It's surprising, but true: People really do need reminders about how to behave appropriately when they mix business with pleasure. This is particularly the case if you're a new employee or a manager trying to put your best face forward at a holiday office party this year.
"The key word in 'holiday office party' is 'office,'" says Ottawa-based etiquette expert Julie Blais Comeau. "It's still an office function and you are still an ambassador of your company."
We asked Blais Comeau to give us her top 10 tips to remember during holiday office parties, and hope they'll help you, as well as us, through the holiday season.
Read The Invitation For Clues:
A lot of the time, the easiest way to know the type of party you're attending is what's written on the invitation, Blais Comeau says. "Besides the basics, including date, location and time, an invitation should also note if you can bring a guest."
SUBSCRIBE AND FOLLOW STYLE
Get top stories and blog posts emailed to me each day. Newsletters may offer personalized content or advertisements. Learn more
Dress To Impress:
The location and time of the party should indicate the dress code, Blais Comeau says. "You don't want to show too much skin or be blinged like a Christmas tree -- find some[thing] in between." If you want to get in the holiday mode, she suggests red suspenders or ties for men and sparkly red belts or pumps for women.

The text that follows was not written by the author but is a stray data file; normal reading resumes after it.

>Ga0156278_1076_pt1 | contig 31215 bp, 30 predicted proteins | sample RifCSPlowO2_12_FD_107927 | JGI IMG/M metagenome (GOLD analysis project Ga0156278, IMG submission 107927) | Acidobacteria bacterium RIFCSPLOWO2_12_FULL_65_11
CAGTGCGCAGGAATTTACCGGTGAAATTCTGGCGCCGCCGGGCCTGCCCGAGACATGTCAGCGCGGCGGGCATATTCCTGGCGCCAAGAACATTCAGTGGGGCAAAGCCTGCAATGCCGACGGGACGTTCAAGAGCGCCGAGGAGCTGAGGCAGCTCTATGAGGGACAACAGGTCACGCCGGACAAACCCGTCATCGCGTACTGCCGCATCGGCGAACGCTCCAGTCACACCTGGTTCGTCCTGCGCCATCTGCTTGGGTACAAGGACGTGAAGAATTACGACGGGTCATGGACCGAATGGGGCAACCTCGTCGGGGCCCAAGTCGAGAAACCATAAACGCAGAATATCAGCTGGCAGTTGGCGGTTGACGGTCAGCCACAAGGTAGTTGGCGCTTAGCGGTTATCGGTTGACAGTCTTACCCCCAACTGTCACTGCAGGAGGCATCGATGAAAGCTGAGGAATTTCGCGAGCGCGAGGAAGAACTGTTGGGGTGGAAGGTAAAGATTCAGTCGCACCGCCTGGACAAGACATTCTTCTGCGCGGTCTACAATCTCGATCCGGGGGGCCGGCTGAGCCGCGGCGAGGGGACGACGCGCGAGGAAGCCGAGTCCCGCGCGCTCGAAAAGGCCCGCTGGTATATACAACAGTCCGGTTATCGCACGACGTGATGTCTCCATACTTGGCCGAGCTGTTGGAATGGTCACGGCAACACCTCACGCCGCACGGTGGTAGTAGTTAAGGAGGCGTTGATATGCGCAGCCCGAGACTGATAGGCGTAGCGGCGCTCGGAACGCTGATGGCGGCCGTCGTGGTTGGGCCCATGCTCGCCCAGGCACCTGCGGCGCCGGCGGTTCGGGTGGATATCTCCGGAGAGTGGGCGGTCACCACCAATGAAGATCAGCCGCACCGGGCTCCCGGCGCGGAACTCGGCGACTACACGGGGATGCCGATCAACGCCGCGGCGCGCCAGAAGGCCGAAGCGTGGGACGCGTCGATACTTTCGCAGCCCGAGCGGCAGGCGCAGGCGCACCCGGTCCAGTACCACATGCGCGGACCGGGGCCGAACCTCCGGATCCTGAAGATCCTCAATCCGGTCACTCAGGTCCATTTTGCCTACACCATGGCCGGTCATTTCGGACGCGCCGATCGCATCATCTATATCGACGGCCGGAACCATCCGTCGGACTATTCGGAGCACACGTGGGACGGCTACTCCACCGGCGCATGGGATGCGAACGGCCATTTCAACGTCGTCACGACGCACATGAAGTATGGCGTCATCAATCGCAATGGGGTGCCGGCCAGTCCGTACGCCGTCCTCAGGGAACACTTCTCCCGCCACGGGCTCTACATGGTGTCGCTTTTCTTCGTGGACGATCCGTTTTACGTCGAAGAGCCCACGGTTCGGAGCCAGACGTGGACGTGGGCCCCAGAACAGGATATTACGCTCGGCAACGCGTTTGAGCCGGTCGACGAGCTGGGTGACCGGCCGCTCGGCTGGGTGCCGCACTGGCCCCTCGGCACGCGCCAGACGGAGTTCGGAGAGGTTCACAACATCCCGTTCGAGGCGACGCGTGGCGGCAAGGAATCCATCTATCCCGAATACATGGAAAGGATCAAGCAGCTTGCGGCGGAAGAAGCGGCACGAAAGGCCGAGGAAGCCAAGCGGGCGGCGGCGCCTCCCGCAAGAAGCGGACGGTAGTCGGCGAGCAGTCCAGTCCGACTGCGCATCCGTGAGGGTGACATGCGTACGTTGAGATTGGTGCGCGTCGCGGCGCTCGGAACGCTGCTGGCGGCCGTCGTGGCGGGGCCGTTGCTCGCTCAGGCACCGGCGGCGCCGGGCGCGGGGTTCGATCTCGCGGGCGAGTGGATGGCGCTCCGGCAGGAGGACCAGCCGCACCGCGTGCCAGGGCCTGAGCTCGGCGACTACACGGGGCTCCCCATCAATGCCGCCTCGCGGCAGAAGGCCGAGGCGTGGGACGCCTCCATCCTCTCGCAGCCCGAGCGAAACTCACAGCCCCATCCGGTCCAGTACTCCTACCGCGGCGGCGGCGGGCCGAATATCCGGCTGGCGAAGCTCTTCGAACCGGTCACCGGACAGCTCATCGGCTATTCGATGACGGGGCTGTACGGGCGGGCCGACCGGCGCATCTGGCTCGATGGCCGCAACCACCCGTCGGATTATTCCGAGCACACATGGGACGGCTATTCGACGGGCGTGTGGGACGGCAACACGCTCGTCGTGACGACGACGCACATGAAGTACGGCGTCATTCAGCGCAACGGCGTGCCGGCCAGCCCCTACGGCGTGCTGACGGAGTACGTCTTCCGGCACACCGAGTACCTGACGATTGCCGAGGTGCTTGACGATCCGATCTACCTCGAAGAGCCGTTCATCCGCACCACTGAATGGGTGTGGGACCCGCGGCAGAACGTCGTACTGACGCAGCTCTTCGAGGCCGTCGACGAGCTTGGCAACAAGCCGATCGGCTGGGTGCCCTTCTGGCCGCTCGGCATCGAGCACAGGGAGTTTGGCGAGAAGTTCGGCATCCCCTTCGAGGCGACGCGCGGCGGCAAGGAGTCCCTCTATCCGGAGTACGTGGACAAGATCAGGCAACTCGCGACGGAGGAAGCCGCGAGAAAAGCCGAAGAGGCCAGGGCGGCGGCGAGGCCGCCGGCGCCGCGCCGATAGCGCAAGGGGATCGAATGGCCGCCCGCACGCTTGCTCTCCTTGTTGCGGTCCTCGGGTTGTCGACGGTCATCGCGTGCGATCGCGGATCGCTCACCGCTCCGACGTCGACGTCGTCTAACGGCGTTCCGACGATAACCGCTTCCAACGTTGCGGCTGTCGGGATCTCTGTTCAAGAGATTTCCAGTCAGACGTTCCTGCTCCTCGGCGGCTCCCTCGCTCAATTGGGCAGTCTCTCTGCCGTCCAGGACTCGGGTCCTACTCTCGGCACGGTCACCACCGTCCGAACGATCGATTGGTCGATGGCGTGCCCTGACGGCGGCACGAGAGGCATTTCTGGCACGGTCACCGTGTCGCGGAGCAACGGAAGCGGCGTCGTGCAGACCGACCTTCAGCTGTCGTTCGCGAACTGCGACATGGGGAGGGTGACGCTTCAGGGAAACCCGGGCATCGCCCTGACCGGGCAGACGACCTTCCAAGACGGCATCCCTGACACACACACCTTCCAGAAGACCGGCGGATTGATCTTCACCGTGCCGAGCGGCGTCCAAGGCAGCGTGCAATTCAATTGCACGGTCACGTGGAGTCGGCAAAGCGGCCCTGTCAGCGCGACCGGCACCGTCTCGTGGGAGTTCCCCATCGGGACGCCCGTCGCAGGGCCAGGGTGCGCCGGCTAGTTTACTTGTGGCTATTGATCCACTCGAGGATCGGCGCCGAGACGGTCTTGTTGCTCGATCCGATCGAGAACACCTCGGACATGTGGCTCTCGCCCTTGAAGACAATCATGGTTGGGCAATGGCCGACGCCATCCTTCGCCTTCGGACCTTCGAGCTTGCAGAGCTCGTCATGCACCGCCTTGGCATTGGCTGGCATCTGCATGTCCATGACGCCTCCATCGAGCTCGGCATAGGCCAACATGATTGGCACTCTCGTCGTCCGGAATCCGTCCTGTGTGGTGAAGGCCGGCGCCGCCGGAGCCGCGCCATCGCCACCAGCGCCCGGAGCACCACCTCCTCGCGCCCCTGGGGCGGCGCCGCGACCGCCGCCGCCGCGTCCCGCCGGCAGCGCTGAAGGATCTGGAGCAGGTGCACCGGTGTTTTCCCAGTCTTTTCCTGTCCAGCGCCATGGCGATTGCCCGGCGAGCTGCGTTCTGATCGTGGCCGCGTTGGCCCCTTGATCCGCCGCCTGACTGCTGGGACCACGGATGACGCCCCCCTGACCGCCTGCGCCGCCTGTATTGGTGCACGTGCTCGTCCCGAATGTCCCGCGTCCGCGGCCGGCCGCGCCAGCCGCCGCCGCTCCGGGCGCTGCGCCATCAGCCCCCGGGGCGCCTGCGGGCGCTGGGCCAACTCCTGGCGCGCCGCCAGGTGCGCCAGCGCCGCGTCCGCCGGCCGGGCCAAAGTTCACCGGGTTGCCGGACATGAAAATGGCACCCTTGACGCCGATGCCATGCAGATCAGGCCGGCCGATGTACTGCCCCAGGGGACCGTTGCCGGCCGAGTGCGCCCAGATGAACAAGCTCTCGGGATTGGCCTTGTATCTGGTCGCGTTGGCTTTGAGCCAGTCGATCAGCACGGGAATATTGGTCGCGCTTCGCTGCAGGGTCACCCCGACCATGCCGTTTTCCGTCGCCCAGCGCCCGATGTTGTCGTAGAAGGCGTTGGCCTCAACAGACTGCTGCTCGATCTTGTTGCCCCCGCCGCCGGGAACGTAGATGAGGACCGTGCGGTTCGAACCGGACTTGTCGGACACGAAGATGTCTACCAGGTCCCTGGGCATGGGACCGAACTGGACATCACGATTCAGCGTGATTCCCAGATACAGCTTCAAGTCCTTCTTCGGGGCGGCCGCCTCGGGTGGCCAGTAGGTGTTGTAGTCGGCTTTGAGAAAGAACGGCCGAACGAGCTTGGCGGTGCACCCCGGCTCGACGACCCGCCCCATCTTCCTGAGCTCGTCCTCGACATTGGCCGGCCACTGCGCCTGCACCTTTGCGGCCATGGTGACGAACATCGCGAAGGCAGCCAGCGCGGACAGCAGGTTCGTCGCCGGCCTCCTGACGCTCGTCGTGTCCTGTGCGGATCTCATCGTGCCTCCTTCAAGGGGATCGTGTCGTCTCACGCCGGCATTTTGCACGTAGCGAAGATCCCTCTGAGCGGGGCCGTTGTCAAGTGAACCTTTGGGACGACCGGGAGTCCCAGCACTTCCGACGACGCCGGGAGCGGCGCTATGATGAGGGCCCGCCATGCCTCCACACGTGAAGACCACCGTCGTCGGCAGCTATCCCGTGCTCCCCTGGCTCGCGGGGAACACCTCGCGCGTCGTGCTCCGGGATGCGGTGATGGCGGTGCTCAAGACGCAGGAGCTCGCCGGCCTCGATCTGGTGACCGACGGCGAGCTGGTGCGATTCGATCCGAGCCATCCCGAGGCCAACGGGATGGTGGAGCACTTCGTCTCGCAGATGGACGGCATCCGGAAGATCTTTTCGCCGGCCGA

Think of conversation topics before the party starts. Blais Comeau suggests taking note of your colleagues' loved ones or congratulating employees who won awards that year. "The safest question to ask is about their holiday plans," she says.
Story Continues Below: Here are Blais Comeau's top 10 etiquette tips for the office party.
Respect The Privacy Of Your Colleagues:
In our tech-savvy world, almost every phone is equipped with at least a camera, if not a video camera. Blais Comeau says in her experience, some companies have banned employees from bringing their phones to the holiday party. She says you should always respect the privacy of your fellow employees and ask before you even take pictures of them.
Do "The Two Fridge" Test Before Posting Pictures :
We all remember our parents putting up our report cards and pictures on the fridge when we were kids. The "two fridge test" should be done any time you take a picture at your office party, according to Blais Comeau. "Before you put photos on Facebook, consider this: Whatever you want to post, imagine putting it on your fridge at home and see if the pictures are appropriate if your kids walk by. The second fridge is at work. If your co-workers or boss walks by, is it still okay?"
Drink, Dance And Sing In Moderation:
We still need to remember we are at an office party, Blais Comeau says, and everything should be done in moderation, especially if you are a manager or a new employee. "Keep it PG-13," she says.
Remember Your "Thank You's:"
The holidays are all about being thankful. "Take the time to write a thank you note, not only to employers but whoever organized the celebration," she says.
Don't Contemplate Attending:
Attendance should be mandatory, says Blais Comeau. "Your employer is putting together a celebration for recognizing employees," she says. If you are a new employee, talk to other colleagues or your HR department to see what you can expect from holiday office parties.
No Whispering Allowed:
Blais Comeau only has only one rule for gossip: "Don't partake in gossip, it will come back and haunt you."
When it comes to alcohol, all employers and employees should be aware of their safety. Blais Comeau says setting up taxi services with HR or the venue are good ways to ensure everyone gets home safely.
Spread Gifts Around:
If you want to give a gift to your boss or employees, Blais Comeau recommends having an office-wide Secret Santa or buying your boss a gift as a group. "Don't get too personal with presents," she says.